This is supported in part by a passage from Peak, in which Ericsson makes the case that improved mental representations, or mental models, of what happens in various situations in a football match, distinguish good from average footballers:
To study this phenomenon, I and two colleagues, Paul Ward and Mark Williams, investigated how well soccer players can predict what’s coming next from what has already happened on the field. To do this we showed them videos of real soccer matches and suddenly stopped the video when a player had just received the ball. Then we asked our subjects to predict what would happen next. Would the player with the ball keep it, attempt a shot at the goal, or pass the ball to a teammate? We found that the more accomplished players were much better at deciding what the player with the ball should do. We also tested the players’ memory for where the relevant players were located and in what directions they were moving by asking them to recall as much as they could from the last frame of the video before it was hidden from them. Again, the better players outperformed the weaker ones.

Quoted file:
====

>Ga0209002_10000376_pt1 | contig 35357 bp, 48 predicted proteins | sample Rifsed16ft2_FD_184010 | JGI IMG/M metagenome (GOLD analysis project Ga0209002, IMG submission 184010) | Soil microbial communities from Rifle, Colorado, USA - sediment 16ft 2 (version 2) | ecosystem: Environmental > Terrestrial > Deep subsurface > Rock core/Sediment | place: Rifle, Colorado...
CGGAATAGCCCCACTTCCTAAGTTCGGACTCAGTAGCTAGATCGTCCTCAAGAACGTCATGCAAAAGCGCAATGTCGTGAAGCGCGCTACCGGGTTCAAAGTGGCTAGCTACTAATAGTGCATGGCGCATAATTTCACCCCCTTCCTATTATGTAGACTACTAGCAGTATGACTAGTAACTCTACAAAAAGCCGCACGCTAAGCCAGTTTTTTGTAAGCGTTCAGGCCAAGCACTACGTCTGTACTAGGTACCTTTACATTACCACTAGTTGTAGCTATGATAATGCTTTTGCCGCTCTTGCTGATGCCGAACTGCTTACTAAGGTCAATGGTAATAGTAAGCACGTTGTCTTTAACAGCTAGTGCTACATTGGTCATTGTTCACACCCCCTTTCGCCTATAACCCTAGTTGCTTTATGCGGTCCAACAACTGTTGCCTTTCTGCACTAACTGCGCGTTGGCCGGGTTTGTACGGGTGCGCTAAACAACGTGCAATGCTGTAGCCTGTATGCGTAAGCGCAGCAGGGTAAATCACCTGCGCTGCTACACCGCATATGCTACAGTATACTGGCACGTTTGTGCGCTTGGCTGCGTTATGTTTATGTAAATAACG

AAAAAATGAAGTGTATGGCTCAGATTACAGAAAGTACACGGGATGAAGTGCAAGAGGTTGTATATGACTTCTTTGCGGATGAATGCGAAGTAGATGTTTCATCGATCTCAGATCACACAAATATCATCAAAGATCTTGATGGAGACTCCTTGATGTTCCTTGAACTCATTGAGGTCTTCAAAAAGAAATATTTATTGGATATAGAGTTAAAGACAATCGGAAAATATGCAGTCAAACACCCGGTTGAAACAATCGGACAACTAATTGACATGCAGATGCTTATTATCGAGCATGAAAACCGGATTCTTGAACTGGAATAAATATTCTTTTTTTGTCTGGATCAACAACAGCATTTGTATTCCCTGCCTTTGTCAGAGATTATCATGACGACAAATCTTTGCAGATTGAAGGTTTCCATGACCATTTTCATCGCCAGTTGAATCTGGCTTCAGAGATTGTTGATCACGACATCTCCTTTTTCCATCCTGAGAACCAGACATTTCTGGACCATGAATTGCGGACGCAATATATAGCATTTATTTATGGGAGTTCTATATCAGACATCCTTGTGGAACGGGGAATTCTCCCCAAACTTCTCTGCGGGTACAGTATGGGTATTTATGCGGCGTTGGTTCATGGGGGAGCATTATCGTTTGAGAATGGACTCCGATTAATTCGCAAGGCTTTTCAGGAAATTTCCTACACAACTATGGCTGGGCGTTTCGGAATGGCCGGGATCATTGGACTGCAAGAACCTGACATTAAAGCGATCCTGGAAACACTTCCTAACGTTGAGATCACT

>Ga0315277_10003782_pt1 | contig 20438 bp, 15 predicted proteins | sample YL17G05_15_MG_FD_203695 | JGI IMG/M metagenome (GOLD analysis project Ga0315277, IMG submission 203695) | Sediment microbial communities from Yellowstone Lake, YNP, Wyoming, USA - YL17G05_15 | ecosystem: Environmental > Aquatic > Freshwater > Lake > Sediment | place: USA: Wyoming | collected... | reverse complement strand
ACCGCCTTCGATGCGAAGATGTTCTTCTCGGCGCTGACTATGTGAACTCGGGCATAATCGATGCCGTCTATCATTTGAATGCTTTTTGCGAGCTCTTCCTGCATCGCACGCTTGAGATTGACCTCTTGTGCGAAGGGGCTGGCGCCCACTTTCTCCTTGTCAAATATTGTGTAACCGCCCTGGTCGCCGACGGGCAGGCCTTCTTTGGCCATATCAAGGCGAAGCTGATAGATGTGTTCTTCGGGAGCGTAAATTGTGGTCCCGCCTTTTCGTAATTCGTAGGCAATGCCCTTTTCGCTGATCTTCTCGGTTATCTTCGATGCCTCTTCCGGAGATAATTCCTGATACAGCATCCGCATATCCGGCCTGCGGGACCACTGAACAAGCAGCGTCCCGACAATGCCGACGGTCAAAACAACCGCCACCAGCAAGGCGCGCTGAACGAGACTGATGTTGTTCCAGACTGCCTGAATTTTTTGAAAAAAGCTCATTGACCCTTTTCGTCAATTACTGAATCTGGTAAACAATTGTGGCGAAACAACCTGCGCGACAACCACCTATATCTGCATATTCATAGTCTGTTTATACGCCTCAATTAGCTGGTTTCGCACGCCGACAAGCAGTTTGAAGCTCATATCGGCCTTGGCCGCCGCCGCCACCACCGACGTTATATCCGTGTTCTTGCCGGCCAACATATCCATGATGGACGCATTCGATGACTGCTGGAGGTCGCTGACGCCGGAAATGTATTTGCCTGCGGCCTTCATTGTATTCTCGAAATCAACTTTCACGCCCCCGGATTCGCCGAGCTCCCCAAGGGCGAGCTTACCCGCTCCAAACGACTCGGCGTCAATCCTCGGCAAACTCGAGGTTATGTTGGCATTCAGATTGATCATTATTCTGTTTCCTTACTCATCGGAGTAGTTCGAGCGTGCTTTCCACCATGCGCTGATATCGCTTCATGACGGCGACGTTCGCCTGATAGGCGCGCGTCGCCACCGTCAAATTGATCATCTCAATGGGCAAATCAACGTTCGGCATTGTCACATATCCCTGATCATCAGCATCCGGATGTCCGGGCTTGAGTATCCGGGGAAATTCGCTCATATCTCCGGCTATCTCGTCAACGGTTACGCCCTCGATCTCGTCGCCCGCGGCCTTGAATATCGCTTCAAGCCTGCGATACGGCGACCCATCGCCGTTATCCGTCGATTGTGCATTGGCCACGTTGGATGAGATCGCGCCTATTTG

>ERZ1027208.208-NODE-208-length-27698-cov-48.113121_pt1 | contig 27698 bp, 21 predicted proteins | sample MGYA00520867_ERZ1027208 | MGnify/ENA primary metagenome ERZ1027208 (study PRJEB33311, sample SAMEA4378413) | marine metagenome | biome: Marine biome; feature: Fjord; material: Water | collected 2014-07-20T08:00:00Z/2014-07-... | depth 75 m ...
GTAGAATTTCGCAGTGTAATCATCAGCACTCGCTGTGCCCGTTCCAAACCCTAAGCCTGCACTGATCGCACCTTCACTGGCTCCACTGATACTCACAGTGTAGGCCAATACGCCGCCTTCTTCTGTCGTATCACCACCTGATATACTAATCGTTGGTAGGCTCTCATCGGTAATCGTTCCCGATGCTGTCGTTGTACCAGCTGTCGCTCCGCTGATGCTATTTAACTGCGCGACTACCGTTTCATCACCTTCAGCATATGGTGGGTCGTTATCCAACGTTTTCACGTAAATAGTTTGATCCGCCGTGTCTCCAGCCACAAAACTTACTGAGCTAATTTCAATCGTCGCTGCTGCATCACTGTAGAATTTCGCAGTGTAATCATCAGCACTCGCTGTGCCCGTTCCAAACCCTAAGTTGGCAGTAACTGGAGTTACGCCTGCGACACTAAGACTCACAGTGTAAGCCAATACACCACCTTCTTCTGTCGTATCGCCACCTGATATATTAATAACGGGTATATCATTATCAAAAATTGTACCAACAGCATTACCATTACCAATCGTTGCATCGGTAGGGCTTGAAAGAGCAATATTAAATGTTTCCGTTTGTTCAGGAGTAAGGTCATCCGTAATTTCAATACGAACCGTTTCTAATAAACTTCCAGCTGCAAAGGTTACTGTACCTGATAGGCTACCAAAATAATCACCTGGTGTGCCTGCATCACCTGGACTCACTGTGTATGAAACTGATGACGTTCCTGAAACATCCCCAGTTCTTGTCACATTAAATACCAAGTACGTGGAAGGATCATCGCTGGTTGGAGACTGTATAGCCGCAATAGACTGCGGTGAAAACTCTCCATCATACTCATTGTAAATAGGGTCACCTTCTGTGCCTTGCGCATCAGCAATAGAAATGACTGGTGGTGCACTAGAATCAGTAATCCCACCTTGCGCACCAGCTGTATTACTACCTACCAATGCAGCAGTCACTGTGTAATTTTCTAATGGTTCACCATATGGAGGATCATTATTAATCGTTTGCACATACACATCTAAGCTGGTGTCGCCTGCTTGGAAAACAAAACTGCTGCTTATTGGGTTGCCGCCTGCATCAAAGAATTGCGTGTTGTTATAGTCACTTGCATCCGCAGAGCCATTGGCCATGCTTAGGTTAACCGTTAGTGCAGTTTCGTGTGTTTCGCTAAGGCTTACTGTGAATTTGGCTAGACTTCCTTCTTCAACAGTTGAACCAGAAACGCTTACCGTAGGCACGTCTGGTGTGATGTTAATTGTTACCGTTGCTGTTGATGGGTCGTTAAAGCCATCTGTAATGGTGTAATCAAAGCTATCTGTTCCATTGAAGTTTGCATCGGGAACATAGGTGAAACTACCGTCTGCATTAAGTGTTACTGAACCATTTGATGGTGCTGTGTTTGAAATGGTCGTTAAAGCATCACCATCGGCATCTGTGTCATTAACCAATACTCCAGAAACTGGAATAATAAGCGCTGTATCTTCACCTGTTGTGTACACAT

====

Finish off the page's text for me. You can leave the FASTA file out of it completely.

The idea here is that better players have a more accurate, more complete mental model of what tends to happen out on the football pitch, not on a chalkboard, but in real time as events unfold.
This ties in well with this recent Telegraph profile on Harry Kane’s autodidactic approach under Mauricio Pochettino at Spurs. Kane’s self-imposed training methods fit very neatly into Ericsson’s deliberate practice mould, but they also are clearly geared to improving his mental model as a forward:
Kane’s shooting practice is strictly set to between 100 and 150 balls in the hour and all shots must be taken from inside the box and replicate genuine shooting positions that come up during games. There will generally be six offensive players – Kane, Christian Eriksen, Érik Lamela, Dele Alli, Nacer Chadli and Heung-Min Son – and three goalkeepers from the academy who jump at the chance to test themselves against a group of full internationals.